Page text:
has published in
numerous journals and anthologies. His novel, Talk: A Novel in Dialogue,
was released in 2002. His second novel, We Are Billion-Year-Old Carbon,
came out in January 2006. He has also published numerous chapbooks and one
full-length poetry collection, Some Identity Problems. He has been
nominated for a Pushcart numerous times, and one of his poems was chosen for
Garrison Keillor’s Writer’s Almanac. With his wife, he runs Burke’s Book
Store in Memphis TN. He can be found at
J. A. Tyler
other publications, J. A. Tyler has recent work in
Pindeldyboz, Feathertale Review, Thieves Jargon, Underground
Voices, & Word Riot. His debut novella is forthcoming from
Ghost Road Press in 2009. He is also founding editor of
the online literary review Mud Luscious. Read more at
William Hall thinks his short attention span might be a byproduct of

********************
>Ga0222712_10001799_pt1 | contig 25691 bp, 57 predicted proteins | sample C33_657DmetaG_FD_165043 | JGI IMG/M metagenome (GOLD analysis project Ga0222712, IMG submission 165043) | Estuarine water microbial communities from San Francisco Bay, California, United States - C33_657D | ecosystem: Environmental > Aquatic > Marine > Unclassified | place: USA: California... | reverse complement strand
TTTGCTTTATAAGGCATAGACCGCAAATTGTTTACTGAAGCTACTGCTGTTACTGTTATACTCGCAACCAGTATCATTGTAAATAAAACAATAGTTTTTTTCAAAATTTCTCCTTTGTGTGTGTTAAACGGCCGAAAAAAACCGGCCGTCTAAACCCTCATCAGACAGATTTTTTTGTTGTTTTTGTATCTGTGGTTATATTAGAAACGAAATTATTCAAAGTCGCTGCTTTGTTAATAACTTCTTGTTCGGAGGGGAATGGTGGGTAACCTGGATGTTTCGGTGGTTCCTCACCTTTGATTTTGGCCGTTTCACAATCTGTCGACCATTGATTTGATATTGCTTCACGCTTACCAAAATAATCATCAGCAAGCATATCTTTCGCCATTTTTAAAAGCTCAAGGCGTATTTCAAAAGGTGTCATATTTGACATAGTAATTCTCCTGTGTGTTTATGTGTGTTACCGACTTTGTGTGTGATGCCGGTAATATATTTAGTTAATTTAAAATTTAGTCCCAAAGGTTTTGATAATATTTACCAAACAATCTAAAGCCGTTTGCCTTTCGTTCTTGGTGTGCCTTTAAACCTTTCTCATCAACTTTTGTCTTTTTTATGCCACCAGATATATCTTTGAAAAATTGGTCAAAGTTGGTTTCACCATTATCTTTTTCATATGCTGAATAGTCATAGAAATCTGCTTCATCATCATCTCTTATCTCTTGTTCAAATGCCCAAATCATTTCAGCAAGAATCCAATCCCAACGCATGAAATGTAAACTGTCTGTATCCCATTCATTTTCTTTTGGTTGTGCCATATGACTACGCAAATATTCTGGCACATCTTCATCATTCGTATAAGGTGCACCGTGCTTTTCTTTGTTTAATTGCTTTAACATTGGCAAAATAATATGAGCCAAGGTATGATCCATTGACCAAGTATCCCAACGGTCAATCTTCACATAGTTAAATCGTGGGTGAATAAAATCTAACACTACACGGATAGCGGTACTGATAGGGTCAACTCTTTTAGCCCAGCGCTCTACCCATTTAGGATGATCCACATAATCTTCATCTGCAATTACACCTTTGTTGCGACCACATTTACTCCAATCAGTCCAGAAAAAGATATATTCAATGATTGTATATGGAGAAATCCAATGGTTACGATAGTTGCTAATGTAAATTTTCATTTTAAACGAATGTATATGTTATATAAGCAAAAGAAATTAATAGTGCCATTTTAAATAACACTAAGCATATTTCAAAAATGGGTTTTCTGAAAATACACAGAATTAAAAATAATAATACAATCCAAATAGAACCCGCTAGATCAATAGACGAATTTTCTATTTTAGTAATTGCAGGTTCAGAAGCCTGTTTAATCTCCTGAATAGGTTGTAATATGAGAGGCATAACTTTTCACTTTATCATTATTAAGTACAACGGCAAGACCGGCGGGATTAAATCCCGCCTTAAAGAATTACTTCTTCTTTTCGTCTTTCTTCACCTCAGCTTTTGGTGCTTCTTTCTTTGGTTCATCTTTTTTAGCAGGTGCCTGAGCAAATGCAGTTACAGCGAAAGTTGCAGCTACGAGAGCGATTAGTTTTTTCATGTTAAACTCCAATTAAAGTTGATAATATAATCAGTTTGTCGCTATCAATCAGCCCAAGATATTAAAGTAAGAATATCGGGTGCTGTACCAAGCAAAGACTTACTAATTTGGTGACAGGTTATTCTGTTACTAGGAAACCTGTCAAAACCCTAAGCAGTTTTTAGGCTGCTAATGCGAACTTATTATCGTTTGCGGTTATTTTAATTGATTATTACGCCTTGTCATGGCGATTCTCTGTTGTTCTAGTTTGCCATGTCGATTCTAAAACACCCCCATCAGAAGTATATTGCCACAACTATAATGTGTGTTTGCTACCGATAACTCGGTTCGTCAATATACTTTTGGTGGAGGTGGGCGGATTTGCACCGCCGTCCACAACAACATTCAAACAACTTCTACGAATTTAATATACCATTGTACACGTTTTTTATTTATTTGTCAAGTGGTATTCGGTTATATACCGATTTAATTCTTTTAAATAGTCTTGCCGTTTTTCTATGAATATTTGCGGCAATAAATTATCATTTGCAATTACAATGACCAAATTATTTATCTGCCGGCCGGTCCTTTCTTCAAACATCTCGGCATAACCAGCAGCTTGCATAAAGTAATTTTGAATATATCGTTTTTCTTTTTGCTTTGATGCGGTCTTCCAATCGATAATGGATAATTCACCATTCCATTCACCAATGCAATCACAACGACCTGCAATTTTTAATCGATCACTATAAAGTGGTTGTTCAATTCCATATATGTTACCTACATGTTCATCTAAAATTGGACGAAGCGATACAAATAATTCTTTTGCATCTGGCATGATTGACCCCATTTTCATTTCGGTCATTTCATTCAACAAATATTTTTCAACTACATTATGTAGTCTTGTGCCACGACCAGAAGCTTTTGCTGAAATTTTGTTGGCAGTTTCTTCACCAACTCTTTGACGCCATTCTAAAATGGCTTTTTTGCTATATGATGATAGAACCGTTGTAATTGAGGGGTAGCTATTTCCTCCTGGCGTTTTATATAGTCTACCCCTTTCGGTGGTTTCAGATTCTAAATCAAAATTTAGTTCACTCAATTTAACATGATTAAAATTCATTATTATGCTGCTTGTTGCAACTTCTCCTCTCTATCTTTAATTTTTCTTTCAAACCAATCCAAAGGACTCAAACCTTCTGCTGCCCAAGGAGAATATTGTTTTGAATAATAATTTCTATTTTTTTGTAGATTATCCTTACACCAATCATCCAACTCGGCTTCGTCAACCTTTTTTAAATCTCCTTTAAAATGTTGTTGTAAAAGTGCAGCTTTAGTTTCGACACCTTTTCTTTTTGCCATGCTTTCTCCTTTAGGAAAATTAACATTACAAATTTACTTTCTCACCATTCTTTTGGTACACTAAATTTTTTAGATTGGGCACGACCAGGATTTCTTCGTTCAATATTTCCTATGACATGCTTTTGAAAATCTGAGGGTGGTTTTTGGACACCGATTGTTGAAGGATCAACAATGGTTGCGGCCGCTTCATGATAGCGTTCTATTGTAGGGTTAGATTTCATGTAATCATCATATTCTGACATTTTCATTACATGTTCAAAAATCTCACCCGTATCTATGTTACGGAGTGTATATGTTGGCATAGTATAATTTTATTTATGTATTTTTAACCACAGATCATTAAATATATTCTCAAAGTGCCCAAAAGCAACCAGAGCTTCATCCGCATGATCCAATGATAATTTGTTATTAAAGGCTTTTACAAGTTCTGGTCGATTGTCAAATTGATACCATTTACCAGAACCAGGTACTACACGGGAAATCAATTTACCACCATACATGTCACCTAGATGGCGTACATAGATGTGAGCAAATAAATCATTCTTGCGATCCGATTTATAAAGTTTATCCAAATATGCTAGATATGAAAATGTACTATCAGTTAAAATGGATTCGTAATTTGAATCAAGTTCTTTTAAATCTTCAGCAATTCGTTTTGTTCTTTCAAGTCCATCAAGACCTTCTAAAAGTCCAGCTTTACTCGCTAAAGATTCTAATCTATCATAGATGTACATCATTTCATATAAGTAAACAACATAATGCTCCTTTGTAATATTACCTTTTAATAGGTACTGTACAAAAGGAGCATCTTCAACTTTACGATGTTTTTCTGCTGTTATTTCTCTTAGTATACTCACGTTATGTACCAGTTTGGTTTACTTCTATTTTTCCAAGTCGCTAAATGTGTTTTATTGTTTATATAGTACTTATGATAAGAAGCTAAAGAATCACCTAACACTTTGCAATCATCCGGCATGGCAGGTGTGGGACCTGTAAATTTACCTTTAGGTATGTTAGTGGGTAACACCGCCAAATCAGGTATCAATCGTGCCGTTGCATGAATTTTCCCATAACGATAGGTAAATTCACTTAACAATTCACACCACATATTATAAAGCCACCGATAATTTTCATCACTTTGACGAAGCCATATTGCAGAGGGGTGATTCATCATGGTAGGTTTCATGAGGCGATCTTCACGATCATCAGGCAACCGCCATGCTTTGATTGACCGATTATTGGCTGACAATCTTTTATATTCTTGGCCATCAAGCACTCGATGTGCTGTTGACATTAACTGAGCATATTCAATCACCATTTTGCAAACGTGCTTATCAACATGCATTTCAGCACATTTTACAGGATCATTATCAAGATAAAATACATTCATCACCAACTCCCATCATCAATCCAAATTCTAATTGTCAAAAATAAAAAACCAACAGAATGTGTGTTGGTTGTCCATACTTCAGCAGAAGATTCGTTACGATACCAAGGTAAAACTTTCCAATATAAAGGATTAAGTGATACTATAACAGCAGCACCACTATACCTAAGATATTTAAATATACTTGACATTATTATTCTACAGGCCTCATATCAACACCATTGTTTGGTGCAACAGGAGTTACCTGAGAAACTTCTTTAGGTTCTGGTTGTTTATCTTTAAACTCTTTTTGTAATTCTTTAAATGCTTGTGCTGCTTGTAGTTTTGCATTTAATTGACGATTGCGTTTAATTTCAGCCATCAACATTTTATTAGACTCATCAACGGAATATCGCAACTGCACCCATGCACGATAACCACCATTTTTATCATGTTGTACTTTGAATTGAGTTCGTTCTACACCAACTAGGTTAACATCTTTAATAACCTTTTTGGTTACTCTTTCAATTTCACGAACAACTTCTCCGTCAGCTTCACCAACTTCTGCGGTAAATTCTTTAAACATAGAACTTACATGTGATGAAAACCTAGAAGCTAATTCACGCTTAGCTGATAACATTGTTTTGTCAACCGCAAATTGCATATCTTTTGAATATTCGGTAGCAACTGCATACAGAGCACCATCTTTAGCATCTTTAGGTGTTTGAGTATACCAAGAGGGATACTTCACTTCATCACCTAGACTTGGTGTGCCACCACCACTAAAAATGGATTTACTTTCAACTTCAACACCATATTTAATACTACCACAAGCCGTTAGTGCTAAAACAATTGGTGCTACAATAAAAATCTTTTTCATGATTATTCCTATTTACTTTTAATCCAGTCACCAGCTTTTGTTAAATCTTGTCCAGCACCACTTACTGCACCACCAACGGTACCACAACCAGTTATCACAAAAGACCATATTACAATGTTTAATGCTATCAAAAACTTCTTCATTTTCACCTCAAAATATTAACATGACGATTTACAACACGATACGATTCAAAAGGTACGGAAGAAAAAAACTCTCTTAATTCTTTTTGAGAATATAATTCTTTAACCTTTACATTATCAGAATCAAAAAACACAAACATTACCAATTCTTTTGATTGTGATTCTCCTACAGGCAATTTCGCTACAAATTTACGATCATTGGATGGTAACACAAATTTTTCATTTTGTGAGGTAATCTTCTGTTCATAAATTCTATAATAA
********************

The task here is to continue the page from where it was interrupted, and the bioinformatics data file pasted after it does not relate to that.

excess television during youth.
Kowalczyk lives and writes in Tempe, Arizona. He has taught English in
South Korea and Guatemala, as well as in several colleges in the USA,
including Arizona State His work has appeared in five anthologies and over
fifty magazines, including Maryland Review, Bogg, St. Ann's Review,
and California Quarterly. He is the former editor of Gentle
Ballard's work has appeared or is forthcoming in The Valparaiso
Poetry Review, Boxcar Poetry Review, Melee, Third Wednesday, Broadsided
and many others. He is the author of two chapbooks: Lonesome (Pudding
House, 2007) and Sad Town (Maverick Duck Press, 2007). A third
chapbook, Trees Make You Think of Other Things, is forthcoming from
Foothills Publishing in 2008. A Michigan native, he currently lives in
Mexico City, Mexico.
Stoves' most recent work challenges the concept of contextualization.
Relative to the way the mind categorizes and stores what a person might deem